The Sweeper: ‘John Terry sleeps with some bird and everyone’s up in arms’
Big Story *sigh*
So said Jimmy Greaves in an interview this weekend with the Independent. While Pitch Invasion has been doing its darnedest to keep JT’s affair and subsequent de-captaining from the England squad off our lead posts, the subject has so clogged the English media with the story now moving into the meta “guilt-ridden proper-journo” phase that it’s time to take a look so we can drop it forever. And what better day than Sunday to take in the anguished moralizing of every paper in Britain (and one or two in America)?
The pick of the lot (and there are so many op-eds to choose from) has to be the normally-balanced Paul Hayward. He opens with a bit of self-flagellation on behalf of all of England:
It is just a game, like football: a journalistic, blogtastic game of sanctimony versus cool. England’s is a culture talking itself to brain death. Outside the circulation war and its website equivalent most English folk positioned themselves between extremes. They thought John Terry was a wild man, a slave to his appetites, but mistrusted the assertion that an England captain should be sacked for having extra-marital sex, which this saga was never really about. At its heart was persistent misuse of the leader’s role: the latest being the allegation that an associate of Terry’s management team offered the use of his skipper’s subsidised Wembley box for £4,000 in readies.
The article is meandering and downright weird, a screed against Sven Goran Eriksson for what Hayward is convinced he would have done to Terry in Capello’s place, a haranguing of booing opposing fans and friends of Wayne Bridge for alleged hypocrisy, but at the same time an adoration of Fabio Capello.
…how could [Capello] have possibly said to Terry: “For sleeping with Wayne Bridge’s missus I’m stripping you of the captaincy – and giving it to that fine man of virtue who videoed the players’ orgy in Ayia Napa.”
It is vital that English football now guards itself from the temptation to go all ethical. If they don’t, the ensuing muckraking will end up in row upon row of footballing graves. At the start of this saga, the Football Association were denounced for once again displaying their spinal deficiency and leaving the disciplining to the manager. Yet what they did was exactly right. The FA might just have peered down the lists of both the current and past England internationals and spotted a drink-driver here, a wife-beater there… and serial philanderers everywhere else. And thought: “Oh, blimey!”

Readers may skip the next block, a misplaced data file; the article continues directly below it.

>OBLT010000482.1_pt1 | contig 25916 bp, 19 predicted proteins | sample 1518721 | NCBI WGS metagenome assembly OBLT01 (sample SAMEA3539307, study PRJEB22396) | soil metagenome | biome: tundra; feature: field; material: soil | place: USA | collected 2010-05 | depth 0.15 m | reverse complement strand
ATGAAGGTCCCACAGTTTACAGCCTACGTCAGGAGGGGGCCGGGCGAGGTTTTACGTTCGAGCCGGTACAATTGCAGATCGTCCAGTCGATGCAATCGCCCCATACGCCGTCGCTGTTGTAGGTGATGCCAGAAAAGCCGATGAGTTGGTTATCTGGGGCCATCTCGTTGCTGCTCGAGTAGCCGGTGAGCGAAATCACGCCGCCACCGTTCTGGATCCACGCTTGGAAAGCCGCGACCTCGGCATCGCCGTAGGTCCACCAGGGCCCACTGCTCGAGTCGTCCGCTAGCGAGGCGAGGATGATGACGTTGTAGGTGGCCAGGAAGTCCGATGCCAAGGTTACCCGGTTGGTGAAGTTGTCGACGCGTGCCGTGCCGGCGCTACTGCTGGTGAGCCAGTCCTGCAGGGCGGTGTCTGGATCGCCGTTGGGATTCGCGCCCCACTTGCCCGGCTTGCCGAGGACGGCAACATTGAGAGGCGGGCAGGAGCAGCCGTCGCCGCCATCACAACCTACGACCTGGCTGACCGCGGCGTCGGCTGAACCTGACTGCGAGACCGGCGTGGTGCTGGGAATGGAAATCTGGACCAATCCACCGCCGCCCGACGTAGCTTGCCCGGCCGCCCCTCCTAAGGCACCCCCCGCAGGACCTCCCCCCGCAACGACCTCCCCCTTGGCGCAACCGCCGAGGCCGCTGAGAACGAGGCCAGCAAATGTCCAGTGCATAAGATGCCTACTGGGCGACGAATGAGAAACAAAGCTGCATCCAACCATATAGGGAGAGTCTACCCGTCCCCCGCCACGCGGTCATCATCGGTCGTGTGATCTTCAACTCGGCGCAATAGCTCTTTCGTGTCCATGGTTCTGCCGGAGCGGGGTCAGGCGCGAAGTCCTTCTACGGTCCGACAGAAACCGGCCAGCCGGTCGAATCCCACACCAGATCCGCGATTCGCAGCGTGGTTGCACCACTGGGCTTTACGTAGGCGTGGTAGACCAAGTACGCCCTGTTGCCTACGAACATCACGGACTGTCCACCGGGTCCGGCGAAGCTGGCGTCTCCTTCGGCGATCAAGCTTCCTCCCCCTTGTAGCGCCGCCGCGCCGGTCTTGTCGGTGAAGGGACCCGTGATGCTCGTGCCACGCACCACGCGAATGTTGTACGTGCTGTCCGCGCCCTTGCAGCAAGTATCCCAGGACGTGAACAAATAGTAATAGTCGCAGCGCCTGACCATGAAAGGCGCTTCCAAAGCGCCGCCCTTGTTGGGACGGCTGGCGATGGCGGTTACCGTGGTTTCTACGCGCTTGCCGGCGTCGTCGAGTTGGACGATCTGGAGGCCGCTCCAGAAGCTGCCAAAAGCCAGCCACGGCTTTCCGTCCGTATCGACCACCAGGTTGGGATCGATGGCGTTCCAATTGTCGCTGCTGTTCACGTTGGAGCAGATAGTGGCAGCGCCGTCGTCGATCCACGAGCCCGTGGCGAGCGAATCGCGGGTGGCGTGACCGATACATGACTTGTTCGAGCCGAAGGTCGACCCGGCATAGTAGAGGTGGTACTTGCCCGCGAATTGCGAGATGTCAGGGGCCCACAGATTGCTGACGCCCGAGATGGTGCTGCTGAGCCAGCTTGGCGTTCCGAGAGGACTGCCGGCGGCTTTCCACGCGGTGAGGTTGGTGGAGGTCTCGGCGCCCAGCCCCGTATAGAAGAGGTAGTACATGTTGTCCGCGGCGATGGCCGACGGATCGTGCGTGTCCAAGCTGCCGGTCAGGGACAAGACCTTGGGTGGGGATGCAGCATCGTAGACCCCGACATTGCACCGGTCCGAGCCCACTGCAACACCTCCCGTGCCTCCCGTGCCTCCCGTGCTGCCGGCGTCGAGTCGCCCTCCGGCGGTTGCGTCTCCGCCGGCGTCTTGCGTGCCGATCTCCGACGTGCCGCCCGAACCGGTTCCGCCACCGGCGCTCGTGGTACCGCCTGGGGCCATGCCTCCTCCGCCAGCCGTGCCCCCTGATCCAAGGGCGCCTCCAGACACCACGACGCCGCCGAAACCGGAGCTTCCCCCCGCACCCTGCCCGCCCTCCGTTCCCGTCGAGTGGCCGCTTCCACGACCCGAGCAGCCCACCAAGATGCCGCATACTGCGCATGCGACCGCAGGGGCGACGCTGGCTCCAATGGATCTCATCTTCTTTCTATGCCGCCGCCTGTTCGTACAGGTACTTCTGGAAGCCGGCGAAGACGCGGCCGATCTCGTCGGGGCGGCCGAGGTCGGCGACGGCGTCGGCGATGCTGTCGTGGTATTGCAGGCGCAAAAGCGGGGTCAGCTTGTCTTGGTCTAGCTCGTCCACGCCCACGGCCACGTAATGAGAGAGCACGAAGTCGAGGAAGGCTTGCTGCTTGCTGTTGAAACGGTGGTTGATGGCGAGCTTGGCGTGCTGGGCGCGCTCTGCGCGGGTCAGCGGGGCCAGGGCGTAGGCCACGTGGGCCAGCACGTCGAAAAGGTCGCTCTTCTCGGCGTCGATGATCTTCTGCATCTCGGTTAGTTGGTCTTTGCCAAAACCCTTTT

You can pretty much guess the rest. Meanwhile other broadsheets take the predictable Sunday School approach, particularly the Telegraph, which dallies with xenophobia by opening with this gem: “Things have come to a pretty pass, you might say, when it takes an Italian to lecture the English on sexual mores.” Right. And they get downright slaphappy when the health minister parps in about decisions made by the manager of English national football team.
The best part is, none of this has any consequence for anybody at all, save John Terry, his agent, his sponsors, his wife, Wayne Bridge, and his wife. Talk about an epic football media fail. Most newspaper pundits would have done well to listen to Jimmy.
- EPSN writes a puff-piece on cigar-smoking MLS commish Don Garber, to which Fake Sigi responds in his inimitable way: “Yeah, it’s pretty cool that Don’s living the trailer park tatoo lifestyle, hoarding alcohol, breaking trade embargo laws, and puffing his way toward an early death. Not only does he smoke cigars, which we knew, but now he needs his fix so bad that he will actively turn down free transportation to smoke while he drives at 90 MPH.”
- A Blackburn Rovers supporter has died from injuries sustained at Stoke‘s Britannia Stadium. A man is being held for questioning, and no Stoke supporters are suspected to have been involved.
- Henry Winter gives the floor to Crystal Palace owner Simon Jordan, who describes in detail how his hedge fund called him in the middle of an FA Cup tie. It’s a very flattering piece which Winters paints as a “a cautionary tale,” rather than hopelessly obvious when one considers the sort of money one might expect from a Championship side that doesn’t own their own ground. You be the judge.
- Are you a tall footballer? Than expect guff from the referee.